How does it defend itself?
Insect-eating birds and various animals eat cicadas. Male cicadas use vibrating membranes on the abdomen to warn of danger. Cicadas can fly away from predators. They are fast fliers, but sometimes bump into trees and other objects. Enemies are usually overwhelmed by the sheer number of emerging cicadas. Predators eat their fill and many cicadas remain.
What stages of metamorphosis does it go through?
Cicadas undergo simple or incomplete metamorphosis. There are three stages of development— egg, nymph, and adult. To lay eggs, females use an ovipositor to make a slit in a twig. The twig dies and falls to the ground where eggs are left. Sometimes young cicada nymphs hatch from eggs and drop to the ground without the twig. Upon reaching the ground, they use strong front legs to dig underground burrows in the soil where they will live.
Cicadas molt through several nymph stages before emerging as adults. There are no larva or pupa stages. When the soil gets warm enough in spring (about 64 degrees F), nymphs dig exit tunnels to find air. They climb a tree to undergo one last molt. When the exoskeleton splits down the back, the adult wriggles out.
Newly emerged adults are milky white. In 2 or 3 hours their bodies turn black. The wings are thick little flaps. Fluid pumps through a network of veins to expand the wings. The wing veins turn bright orange and eyes turn bright red. When wings unfold and dry out, cicadas crawl or fly up to the treetops.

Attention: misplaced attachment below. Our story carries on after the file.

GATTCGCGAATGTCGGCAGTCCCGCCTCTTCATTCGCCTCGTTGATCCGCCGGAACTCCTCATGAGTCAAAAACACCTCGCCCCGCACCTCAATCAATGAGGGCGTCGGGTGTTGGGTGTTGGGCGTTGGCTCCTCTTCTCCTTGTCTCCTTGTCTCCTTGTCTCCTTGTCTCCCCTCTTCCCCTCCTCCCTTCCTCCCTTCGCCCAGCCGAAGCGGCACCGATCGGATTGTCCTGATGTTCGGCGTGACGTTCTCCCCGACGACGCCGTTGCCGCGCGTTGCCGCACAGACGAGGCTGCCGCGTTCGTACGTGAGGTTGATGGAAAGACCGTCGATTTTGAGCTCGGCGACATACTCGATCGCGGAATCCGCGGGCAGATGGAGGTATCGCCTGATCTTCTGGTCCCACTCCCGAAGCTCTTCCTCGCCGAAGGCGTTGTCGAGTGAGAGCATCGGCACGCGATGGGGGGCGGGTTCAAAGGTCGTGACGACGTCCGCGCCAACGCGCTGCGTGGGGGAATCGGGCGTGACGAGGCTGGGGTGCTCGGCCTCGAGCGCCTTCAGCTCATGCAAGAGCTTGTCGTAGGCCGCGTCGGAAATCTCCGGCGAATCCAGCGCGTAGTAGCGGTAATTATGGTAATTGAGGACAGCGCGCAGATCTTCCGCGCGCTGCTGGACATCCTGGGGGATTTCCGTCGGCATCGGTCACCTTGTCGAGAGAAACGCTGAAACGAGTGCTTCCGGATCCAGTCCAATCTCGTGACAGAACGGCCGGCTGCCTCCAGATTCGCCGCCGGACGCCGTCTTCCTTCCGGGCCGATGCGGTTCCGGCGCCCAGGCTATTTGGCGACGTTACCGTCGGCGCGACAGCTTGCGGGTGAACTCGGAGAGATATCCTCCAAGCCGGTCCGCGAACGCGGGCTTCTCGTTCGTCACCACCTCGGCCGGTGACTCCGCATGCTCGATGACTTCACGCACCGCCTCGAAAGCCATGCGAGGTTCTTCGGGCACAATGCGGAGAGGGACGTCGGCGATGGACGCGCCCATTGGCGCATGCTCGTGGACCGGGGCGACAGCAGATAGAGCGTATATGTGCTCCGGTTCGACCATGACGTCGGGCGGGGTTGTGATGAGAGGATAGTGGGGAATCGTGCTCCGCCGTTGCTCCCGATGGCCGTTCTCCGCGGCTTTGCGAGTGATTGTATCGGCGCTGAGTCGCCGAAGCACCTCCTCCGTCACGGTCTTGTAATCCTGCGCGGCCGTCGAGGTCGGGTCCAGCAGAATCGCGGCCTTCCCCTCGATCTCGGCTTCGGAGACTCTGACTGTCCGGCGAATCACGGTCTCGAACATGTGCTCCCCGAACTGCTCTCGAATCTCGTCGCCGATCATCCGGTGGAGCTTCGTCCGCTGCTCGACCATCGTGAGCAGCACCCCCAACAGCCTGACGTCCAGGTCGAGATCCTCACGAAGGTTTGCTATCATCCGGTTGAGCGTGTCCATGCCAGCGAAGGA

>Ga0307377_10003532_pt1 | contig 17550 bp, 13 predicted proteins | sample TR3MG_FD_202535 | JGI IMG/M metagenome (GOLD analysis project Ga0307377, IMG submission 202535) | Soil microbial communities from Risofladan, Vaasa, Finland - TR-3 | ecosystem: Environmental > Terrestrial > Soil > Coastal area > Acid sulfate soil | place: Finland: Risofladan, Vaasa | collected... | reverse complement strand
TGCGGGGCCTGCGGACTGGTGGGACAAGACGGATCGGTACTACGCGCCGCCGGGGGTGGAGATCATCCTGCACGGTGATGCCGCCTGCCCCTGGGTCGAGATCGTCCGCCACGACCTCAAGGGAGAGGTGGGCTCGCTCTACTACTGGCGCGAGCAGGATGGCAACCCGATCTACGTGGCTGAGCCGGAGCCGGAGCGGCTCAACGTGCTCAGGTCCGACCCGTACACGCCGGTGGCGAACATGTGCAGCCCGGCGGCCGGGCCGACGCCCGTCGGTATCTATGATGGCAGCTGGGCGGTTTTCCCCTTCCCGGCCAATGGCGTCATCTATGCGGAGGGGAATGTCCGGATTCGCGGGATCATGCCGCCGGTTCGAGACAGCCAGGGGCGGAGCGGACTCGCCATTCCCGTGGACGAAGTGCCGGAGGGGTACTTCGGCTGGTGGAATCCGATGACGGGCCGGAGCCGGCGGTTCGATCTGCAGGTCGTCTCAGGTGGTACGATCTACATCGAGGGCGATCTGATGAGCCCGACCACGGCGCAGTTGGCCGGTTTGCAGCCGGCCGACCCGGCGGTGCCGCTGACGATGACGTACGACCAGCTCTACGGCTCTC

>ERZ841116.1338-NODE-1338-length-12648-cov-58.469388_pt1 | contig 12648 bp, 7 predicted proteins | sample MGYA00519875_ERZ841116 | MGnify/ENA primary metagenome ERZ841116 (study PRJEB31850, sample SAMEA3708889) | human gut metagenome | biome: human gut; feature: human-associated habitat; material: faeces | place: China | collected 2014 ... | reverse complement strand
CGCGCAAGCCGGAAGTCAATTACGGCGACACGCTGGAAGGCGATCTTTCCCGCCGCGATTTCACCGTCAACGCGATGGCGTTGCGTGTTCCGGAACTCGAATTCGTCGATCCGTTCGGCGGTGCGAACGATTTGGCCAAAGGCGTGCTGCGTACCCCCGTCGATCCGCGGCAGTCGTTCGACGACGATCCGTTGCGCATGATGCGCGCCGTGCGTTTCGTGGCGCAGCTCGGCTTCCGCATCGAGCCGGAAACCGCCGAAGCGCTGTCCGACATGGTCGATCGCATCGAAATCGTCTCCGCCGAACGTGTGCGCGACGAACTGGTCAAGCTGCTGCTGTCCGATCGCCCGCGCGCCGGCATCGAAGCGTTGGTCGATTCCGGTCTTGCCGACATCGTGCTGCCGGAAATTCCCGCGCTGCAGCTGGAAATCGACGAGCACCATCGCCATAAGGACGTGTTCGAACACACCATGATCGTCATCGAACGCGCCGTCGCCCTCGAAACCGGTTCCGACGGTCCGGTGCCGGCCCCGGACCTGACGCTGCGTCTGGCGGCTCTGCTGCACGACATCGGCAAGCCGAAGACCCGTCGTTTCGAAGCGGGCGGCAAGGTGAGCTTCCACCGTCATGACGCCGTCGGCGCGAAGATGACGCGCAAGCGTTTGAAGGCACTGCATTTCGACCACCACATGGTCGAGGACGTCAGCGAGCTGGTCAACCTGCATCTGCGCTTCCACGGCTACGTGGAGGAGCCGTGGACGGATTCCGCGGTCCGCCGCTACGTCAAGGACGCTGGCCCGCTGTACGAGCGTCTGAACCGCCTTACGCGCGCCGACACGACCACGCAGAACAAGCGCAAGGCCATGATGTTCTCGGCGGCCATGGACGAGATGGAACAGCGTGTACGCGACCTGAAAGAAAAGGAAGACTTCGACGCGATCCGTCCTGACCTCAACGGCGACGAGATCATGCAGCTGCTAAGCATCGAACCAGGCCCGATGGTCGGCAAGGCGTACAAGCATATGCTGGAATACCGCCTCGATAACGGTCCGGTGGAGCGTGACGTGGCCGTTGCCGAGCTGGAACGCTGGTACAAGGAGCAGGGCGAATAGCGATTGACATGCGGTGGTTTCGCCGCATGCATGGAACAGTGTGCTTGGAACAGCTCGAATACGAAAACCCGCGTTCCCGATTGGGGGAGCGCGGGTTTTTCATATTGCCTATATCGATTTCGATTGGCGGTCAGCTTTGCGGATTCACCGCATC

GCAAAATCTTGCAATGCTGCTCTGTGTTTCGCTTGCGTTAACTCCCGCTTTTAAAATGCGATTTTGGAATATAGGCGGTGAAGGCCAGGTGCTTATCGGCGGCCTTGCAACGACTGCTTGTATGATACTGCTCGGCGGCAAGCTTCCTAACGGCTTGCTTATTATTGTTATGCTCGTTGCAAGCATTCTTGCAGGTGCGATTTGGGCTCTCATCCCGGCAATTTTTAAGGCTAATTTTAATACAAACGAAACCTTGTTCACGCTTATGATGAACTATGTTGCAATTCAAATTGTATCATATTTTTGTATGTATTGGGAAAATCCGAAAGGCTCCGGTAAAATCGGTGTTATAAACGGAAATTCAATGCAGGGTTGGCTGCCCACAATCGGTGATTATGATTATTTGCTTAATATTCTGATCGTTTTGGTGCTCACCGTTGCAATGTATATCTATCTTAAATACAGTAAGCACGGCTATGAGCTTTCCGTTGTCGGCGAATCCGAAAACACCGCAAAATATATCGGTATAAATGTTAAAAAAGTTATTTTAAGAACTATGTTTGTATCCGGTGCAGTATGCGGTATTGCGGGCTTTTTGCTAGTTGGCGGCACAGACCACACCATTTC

Most cicada species have lifecycles between 2 and 8 years. These species are often called "annual" cicadas. Annual broods overlap so adults can be found every year. Species in each lifecycle group have different sizes, colors, and songs. In contrast, “periodical” cicadas mature together in long lifecycles of 13 or 17 years. Periodical cicadas have a 3-stage lifecycle too, but spend many years as nymphs. Most of the emerging periodical cicada broods contain 2 or 3 species.
Annual species appear every year in midsummer. Thousands of empty nymph skins can be seen hanging from trees during July and August. They are called “dog day” cicadas. Ancient people believed the sun’s heat combined with heat from Sirius the Dog Star. They called the hot days of mid-summer “dog days”.
The lifecycle of periodical cicadas is between 13 and 17 years. They appear in May and June. Periodical cicada adults are present in a given area only in certain years. Most of their time is spent underground in the nymph stage.
What special behavior does it exhibit?